3

What is the meaning of @{} in the following tabular declaration ?

\begin{tabular} { @{} l@{} } 

\end{tabular}

For instance, to have some lines of text, I use

\documentclass[a4paper,12pt]{article}

\ExplSyntaxOn

\NewDocumentEnvironment {ditura} { }

  {
    \begin {flushright}
      \begin{tabular} { @{} l@{} }
  }

  {
      \end{tabular}
    \end {flushright}}
  }

\ExplSyntaxOff

\begin {document}

\begin {ditura}
  Likku Cirillu \\
  Puppi Grillu
\end {ditura}

\end {document}
6
  • 1
    Note: The syntax is actualy @{...} where ... can be anything in horizontal mode, e.g. \hspace{1cm}, my text, etc. ... will be inserted in between the columns, replacing the default space of 2\tabcolsep (each adjacent column of a separation contributes one \tabcolsep.
    – Gargantuar
    Commented May 25 at 18:45
  • Off-topic: \ExplSyntaxOn \ExplSyntaxOff are not necessary in your case.
    – Gargantuar
    Commented May 25 at 18:46
  • Somewhat off-topic: why do you have a one column tabular?
    – Teepeemm
    Commented May 25 at 19:16
  • @Gargantuar well, without \ExplSyntaxOn \ExplSyntaxOff there would be several spaces hanging around...
    – Rmano
    Commented May 25 at 19:19
  • One column tabular to have a set of lines all aligned to the left and printed on the right side of a page. But perhaps there is a better implementation ?
    – Bulldrive
    Commented May 25 at 20:21

1 Answer 1

6

In a tabular, @{} suppresses column padding(1) (let's call it pad) and substitutes it with its argument. In a tabular, if you have n columns c₁ c₂ it will use "pad c₁ pad pad c₂ pad" when typesetting.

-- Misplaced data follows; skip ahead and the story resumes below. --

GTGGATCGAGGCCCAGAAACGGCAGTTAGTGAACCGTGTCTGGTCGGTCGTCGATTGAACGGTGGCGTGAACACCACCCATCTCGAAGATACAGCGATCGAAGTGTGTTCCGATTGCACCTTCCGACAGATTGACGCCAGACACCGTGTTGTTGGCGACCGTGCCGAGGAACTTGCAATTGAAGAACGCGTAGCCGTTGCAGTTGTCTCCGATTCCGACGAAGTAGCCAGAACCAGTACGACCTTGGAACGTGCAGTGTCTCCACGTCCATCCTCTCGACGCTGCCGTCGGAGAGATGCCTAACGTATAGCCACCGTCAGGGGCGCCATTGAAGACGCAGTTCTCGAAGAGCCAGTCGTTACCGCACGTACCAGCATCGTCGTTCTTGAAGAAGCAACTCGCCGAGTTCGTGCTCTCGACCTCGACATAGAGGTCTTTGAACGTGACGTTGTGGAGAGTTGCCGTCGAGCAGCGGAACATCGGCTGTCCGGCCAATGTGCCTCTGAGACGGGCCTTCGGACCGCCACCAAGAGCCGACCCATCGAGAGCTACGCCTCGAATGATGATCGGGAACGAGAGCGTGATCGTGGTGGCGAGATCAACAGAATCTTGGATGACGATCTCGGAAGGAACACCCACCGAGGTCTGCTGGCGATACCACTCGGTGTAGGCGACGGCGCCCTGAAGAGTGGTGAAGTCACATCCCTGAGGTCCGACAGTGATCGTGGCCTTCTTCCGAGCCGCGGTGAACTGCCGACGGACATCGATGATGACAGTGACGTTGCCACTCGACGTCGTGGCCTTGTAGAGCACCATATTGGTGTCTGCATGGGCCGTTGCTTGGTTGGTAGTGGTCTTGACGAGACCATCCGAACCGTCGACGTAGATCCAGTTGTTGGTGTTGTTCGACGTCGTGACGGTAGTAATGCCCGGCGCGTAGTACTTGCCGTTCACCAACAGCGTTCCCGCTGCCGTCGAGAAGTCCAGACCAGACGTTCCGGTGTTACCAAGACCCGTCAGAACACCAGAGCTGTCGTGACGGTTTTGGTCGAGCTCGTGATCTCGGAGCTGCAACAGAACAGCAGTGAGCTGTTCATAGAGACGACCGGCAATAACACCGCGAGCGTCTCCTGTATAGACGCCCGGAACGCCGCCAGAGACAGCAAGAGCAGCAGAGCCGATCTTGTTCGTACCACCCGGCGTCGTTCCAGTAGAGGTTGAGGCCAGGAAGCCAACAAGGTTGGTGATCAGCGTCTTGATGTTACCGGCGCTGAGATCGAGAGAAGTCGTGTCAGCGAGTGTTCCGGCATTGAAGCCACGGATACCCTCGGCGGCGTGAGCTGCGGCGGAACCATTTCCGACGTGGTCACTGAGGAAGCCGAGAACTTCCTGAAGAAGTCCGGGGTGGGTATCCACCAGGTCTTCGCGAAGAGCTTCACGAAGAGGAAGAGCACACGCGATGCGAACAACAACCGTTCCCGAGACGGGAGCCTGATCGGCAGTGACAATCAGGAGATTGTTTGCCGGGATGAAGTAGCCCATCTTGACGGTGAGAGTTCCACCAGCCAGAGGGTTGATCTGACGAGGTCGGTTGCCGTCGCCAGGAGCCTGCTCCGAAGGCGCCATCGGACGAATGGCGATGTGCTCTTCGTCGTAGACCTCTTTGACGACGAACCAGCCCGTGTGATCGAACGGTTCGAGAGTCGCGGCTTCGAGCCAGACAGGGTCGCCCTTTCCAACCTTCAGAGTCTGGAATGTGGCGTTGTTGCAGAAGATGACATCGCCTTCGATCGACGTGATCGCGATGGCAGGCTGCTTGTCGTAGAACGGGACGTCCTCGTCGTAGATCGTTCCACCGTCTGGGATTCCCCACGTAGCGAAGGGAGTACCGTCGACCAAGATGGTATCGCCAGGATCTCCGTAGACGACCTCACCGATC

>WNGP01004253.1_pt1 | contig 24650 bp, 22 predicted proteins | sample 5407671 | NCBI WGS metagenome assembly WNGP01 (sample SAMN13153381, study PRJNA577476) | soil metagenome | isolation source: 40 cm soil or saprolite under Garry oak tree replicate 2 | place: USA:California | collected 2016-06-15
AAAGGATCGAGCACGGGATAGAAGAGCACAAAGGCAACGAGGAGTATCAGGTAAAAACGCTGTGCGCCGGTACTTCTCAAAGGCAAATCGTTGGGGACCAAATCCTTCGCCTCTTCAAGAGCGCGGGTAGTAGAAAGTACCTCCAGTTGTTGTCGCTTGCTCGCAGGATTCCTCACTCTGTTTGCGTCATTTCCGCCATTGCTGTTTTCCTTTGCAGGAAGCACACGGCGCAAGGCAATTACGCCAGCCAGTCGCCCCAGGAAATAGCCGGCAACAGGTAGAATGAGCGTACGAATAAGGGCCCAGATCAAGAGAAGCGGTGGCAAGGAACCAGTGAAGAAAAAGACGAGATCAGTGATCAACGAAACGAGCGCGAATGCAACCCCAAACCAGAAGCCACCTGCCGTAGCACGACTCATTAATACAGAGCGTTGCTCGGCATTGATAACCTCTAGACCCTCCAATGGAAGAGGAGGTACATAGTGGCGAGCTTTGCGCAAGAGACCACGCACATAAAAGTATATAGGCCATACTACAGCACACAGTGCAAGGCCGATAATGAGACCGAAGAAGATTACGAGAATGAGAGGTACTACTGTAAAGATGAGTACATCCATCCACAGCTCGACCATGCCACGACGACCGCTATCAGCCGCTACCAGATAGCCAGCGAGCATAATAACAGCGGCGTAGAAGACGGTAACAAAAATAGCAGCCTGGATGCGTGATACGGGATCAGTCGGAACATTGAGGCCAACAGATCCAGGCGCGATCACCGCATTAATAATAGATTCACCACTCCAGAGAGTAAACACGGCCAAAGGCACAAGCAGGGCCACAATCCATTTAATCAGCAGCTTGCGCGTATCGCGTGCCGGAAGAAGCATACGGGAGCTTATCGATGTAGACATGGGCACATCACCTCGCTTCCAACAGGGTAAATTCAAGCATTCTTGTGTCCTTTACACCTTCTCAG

Try:

\documentclass{article}
\usepackage[T1]{fontenc}

\begin{document}
|\begin{tabular} { l }
    one \\ two \\
\end{tabular}|
|\begin{tabular} { l l }
    one & one\\ two & two\\
\end{tabular}|

|\begin{tabular} { @{} l@{} }
    one \\ two \\
\end{tabular}|
|\begin{tabular} { @{} l @{} l @{}}
    one & one\\ two & two\\
\end{tabular}|


|\begin{tabular} { @{A} l@{B} }
    one \\ two \\
\end{tabular}|
\end{document}

output generated by the code above

(1) Thanks to @Mico's comment

10
  • What is an intercolumn space? I want to have one column. Why does one need two @{} ?
    – Bulldrive
    Commented May 25 at 18:37
  • 2
    because there is space before and after a column. Commented May 25 at 18:39
  • Does this mean that there is one table with one column, with no spacing before and after the single column ? Why does one do l@{} on the second ?
    – Bulldrive
    Commented May 25 at 18:47
  • 4
    @Bulldrive yes this is very basic syntax it should be in any latex tutorial such as learnlatex.org/en/lesson-08 Commented May 25 at 21:06
  • 1
    @Bulldrive - The term "inter-column whitespace" may have thrown you off. If so, the term "whitespace padding" may be more helpful. By default, LaTeX inserts whitespace (in the amount given by the parameter \tabcolsep) on both sides of each and every column. As a result, by default, there's whitespace padding in the amount of \tabcolsep to the left of the first column and to the right of the final column, and 2\tabcolsep of whitespace between columns. Hence, {@{} cc @{}} means "no whitespace padding at the tabular's edges and normal whitespace padding between columns 1 and 2".
    – Mico
    Commented May 25 at 23:25

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